Setting Smackdown: Stage vs. Screen!

Welcome back to Setting Smackdown, where two different romance settings brawl it out for first place in our hearts! (If you missed our first two Smackdowns you can find them here: Georgian vs. Victorian; France vs. Italy).  In our Stage vs. Screen smackdown, we’re not looking for romances featuring actors on vacation or meeting and falling in love with ‘ordinary people’. We’re looking at books which take us right into the heart of Broadway or the West End, Hollywood or Bollywood, or even turn-of-the-century Paris, when film-making as an industry was just being born.

First, it’s interesting to note that “Stage” is much less represented in romance than “screen.” Even when we expand to include everything that happens on a stage, from striptease to Shakespeare, “Stage” is clearly the underdog of this fight. But I thought the Georgian era couldn’t brawl with the Victorians, so what do I know?

Stage has an edge in history, going back much farther than Screen can. The Regency era has three stage-set DIKs here.  Joan Wolf’s His Lordship’s Mistress stars a well-born young lady turned actress, working to earn enough money to save her estate. Virginia Heath sets a diva on the road in How Not To Chaperon a Lady, and although our reviewer only gave it a B, Carla Kelly’s Miss Billings Treads the Boards (another road trip, with a troupe of actors and an undercover marquis) is a DIK in my book.

But just because film is more recent doesn’t mean there aren’t some excellent historical romances in its corner! The earliest days of film are captured in Judy Cuevas’s France-set Dance, of which the only negative thing I can say is that it’s out of print. Barbara Hambly’s Bride of the Rat God, set in 1923 Los Angeles during the silent film era, is a paranormal historical with historical details, an adorkable cameraman hero, and three warrior Pekingeses.

You like the early 1900s, you say? Well, try Eva Ibbotson’s Austria-set Magic Flutes, or follow a ballet company to the rubber baron capital of Manaus, Brazil in A Company of Swans.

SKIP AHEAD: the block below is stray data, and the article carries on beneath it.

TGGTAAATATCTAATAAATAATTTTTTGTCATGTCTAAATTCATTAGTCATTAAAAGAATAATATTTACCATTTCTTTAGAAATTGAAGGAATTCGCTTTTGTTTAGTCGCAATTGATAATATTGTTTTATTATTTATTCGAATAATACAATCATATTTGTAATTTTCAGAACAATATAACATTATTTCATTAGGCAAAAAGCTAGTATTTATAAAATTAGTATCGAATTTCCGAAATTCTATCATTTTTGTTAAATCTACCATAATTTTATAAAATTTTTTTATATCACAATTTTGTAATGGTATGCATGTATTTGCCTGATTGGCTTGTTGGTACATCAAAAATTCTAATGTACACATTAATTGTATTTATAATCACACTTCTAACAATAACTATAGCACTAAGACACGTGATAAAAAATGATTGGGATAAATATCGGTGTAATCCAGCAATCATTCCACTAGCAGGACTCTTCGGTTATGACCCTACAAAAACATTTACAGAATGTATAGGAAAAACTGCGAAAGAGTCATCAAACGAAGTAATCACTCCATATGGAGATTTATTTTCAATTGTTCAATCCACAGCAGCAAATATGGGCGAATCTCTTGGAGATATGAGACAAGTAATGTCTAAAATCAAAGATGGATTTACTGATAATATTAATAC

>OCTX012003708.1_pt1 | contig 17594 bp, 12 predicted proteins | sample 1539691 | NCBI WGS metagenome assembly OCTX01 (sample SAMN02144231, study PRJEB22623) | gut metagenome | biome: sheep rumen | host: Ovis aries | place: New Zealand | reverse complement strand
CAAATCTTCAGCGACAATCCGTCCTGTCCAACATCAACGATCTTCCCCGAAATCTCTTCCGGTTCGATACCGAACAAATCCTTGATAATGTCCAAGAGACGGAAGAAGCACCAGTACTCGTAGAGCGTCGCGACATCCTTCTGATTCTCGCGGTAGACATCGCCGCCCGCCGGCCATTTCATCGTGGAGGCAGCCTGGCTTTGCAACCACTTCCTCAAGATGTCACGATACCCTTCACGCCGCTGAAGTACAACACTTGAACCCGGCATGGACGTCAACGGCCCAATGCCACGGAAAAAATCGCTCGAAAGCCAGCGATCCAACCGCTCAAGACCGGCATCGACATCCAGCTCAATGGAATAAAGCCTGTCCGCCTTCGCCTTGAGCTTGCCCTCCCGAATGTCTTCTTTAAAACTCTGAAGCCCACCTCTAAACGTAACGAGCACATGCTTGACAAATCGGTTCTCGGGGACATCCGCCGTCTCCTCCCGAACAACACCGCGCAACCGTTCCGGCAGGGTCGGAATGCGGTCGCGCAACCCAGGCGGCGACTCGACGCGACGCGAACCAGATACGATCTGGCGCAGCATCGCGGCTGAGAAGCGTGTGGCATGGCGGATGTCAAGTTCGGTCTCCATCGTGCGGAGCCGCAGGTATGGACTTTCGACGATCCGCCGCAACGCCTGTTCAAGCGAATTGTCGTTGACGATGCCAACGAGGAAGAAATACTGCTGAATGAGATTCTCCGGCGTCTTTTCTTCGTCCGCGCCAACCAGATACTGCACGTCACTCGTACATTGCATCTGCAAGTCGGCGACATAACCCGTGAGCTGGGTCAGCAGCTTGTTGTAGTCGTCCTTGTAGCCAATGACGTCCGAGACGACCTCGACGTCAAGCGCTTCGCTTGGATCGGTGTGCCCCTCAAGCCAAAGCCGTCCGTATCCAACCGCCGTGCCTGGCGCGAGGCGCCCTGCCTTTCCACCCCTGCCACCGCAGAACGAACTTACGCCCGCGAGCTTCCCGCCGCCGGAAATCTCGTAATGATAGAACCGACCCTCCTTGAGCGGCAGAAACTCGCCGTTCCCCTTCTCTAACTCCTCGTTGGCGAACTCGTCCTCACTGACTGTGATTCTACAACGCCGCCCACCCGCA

What about the modern era? Olivia Dade’s Spoiler Alert and All the Feels follow the cast of a Game of Thrones-type sword slinging fantasy drama, Total Creative Control by Joanna Chambers and Sally Malcolm is set in the production offices of a British-set vampire show, and Reel by Kennedy Ryan takes us deep into the process of filming the biopic of a lost Black Jazz legend – and the physical toll it takes on the heroine to do so. Dig up the buried treasure that is Laura London’s unexpected Sunshine and Shadow (seriously, if you ever thought ‘How about a movie between a film director and an Amish woman?’ have I got a book for you!). And one of the ways you will know that I’m being held hostage and and trying to signal for help is if I ever miss the opportunity to plug my all-time favorite romance novel – Again, by Kathleen Gilles Seidel, the love story of the showrunner of a Bridgerton-type Regency soap opera and the actor who plays the duke. We also have an entirely separate tag for reality tv, which is increasingly popular and too much to even get into here.

The most famous contemporary Stage-set series has to be Lucy Parker’s London Celebrities series, which has earned 4 DIKs and a B+ from us. But Broadway has the West End’s back! Christina Laurens’s Roomies stars a hot Irish subway musician-turned-musical theater star via the heroine setting him up to audition. Interested in dance as well as drama? Watch as global ballet phenom turns musical star – and sweeps the director off his feet – in Pas de Deux by Lynn Turner.

Which stars leave you struck? Are you a theater geek, or a silver screen aficionado? Let us know in the results!

~ Caroline Russomanno


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